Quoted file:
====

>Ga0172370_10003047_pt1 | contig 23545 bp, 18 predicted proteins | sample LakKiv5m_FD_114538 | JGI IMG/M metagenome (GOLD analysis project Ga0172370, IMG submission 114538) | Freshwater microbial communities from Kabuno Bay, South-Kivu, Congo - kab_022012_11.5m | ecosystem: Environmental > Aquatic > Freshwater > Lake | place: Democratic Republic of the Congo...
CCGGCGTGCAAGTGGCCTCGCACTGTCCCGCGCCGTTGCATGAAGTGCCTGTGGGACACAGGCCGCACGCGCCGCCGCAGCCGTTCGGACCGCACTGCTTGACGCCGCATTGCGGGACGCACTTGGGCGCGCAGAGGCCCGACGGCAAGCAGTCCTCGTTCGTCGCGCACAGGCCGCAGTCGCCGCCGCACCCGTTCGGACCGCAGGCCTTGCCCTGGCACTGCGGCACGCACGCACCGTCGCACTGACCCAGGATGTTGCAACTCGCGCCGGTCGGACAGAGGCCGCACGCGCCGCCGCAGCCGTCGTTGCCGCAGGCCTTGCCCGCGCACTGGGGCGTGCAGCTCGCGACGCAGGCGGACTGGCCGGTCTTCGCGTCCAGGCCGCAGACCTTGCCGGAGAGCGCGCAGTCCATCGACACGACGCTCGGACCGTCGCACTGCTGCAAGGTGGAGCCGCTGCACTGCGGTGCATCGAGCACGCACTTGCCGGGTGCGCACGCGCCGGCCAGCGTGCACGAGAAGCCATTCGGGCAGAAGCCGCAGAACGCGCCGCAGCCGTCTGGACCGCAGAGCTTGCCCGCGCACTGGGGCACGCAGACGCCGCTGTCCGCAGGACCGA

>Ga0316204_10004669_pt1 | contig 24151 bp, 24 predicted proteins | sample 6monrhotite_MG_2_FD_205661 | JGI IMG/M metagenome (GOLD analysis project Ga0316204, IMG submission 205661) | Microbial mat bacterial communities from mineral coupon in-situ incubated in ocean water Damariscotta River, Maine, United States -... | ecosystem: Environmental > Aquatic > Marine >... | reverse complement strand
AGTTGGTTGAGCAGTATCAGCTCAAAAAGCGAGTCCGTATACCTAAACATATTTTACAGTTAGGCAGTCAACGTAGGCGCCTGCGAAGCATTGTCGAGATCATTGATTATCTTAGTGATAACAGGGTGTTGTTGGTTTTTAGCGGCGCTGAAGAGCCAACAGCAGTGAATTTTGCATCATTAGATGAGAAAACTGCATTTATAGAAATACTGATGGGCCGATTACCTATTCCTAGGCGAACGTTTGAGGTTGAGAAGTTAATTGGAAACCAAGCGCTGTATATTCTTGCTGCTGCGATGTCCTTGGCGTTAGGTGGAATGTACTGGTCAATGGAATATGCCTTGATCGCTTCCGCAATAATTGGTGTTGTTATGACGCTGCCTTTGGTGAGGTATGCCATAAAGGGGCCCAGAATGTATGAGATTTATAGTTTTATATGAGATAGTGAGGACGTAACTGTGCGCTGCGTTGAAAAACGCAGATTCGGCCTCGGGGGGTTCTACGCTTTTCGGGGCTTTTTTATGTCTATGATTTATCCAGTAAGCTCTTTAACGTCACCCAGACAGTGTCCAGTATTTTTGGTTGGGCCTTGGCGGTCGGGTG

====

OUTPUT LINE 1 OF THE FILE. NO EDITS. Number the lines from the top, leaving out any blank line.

>Ga0172370_10003047_pt1 | contig 23545 bp, 18 predicted proteins | sample LakKiv5m_FD_114538 | JGI IMG/M metagenome (GOLD analysis project Ga0172370, IMG submission 114538) | Freshwater microbial communities from Kabuno Bay, South-Kivu, Congo - kab_022012_11.5m | ecosystem: Environmental > Aquatic > Freshwater > Lake | place: Democratic Republic of the Congo...